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Letter from Mary Carpenter, September 30, 1884

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Letters of Mary Carpenter
Minnesota Historical Society Manuscripts Collection P1487

Marshall, Sep. 30. 1884

My dear Aunt Martha,

I have just finished the weekly washing, and am quite tired, but must try to write a little to send with a letter received from Mother yesterday, that she requests me to forward to you. This is the longest letter Mother has been able to write to me for months, but I hear from her every week through Mamie. I suppose cousin Laura received my answer to the good letter written some time ago. I sent her letter to Larimore that Mother, Will & Mamie might enjoy it too. I have been busy lately putting up fruit for winter, in addition to the rest of the work. I used large mouthed gallon jugs & sealed them.

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I have one jug of ground cherries & four of wild plums, and one of transcendent crabapples, also a gallon jar of plums and nearly a gallon jar of preserved peaches. I have more ground cherries and green tomatoes to put up yet. We are going to send a barrel with winter squashes, acorns, cantaloupes & melons way up to Larimore for Mother & folks. Vegetables and fruit are very high there. Will said he would willingly pay the freight if we would send them. I shall put in ground cherries too & they can preserve them after they get there. I am afraid I am not making this penciling plain enough for you. Another of the scholars in our school, Belle Thomas was buried last Saturday. She was sick less than two weeks with diptheria & would have been twelve years old today if she had lived.

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There were only two children, a girl & a boy & her parents seem inconsolable. Our children have escaped so far and I hope they will continue to. This is the fifth death since last June in this neighborhood of diptheria. We had over 150 nice melons this year, & a good many cantaloupes. The latter are of the casaba variety & very nice, green fleshed. How I wish you could have had some of them. I have a Baptist magazine this year. Have you seen it? It is "The Home Circle & Christian Reporting" published at St. Louis. We like it very much. We take "The [illegible] man" "The [illegible] Spy" "Rochester Post" "Minneapolis Farmer's Tribune" "Chicago Post" and the two Marshall papers "The Lyon Co. News" & "The Marshall Messenger"- so are pretty well supplied with reading as we own a great many books.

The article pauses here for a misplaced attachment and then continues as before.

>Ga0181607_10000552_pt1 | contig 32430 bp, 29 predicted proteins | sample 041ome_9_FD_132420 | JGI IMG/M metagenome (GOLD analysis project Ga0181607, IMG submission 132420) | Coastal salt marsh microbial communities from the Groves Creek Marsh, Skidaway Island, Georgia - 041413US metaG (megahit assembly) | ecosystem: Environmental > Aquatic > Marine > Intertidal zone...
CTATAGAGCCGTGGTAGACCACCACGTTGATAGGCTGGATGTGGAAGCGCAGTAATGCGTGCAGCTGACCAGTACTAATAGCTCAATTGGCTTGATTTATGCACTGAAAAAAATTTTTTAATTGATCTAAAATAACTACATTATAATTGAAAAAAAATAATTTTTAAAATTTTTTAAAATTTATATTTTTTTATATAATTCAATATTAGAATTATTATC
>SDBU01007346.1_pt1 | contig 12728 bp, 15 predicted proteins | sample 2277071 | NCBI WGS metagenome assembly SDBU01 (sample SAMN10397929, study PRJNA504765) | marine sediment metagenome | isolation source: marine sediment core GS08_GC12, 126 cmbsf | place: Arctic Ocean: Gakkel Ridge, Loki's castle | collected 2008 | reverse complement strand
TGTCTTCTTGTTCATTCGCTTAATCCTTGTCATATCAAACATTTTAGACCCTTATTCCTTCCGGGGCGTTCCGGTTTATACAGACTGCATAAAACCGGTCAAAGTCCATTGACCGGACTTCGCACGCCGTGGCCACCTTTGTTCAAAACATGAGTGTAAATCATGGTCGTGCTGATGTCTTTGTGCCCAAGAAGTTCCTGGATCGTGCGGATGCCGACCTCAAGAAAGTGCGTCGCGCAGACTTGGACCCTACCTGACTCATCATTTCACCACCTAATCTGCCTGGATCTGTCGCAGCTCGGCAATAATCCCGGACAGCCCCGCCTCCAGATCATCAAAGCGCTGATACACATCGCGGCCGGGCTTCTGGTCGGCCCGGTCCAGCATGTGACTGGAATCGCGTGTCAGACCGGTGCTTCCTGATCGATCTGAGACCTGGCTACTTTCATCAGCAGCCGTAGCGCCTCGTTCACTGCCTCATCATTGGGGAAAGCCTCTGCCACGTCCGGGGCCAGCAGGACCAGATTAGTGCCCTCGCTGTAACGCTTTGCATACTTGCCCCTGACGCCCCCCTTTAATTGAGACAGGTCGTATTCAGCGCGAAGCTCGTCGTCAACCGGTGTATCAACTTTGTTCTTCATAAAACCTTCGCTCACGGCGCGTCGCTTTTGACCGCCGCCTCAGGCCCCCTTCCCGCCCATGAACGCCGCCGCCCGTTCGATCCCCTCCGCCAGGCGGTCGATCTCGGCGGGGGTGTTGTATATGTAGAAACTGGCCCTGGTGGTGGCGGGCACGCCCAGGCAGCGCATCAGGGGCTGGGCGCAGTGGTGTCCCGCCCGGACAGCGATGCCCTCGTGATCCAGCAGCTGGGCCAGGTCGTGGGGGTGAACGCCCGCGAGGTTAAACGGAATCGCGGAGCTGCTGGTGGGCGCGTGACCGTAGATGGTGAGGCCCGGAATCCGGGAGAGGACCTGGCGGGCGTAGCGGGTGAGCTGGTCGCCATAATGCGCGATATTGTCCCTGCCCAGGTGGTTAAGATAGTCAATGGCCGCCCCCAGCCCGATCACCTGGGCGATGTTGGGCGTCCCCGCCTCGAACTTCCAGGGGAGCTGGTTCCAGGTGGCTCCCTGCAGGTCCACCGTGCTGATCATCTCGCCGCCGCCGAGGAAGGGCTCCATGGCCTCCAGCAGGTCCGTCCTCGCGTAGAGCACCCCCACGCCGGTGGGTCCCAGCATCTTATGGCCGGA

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Our elder boys raised 15 acres of flax this year on their own responsibility. They bought the seed, & pay their own threshing bell, but their father let them use his tools & teams gratis. They will have what the flax comes to for their own use and intend to get photographs of themselves. If they do I hope to have some for you. I have not had pictures of the little ones yet. Mamie had an excellent portrait here a year ago but I had but one copy. I wish she could get more for the next time & send some East. I sent my one copy visiting at Newport & Providence & it has not come back yet. She was about the age when it was taken that I was when I was married.

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Well, I must close my letter with much love to Lowell, Laura & yourself & hoping soon to hear from you all. Most affectionately your Niece,

Mary E. L. Carpenter

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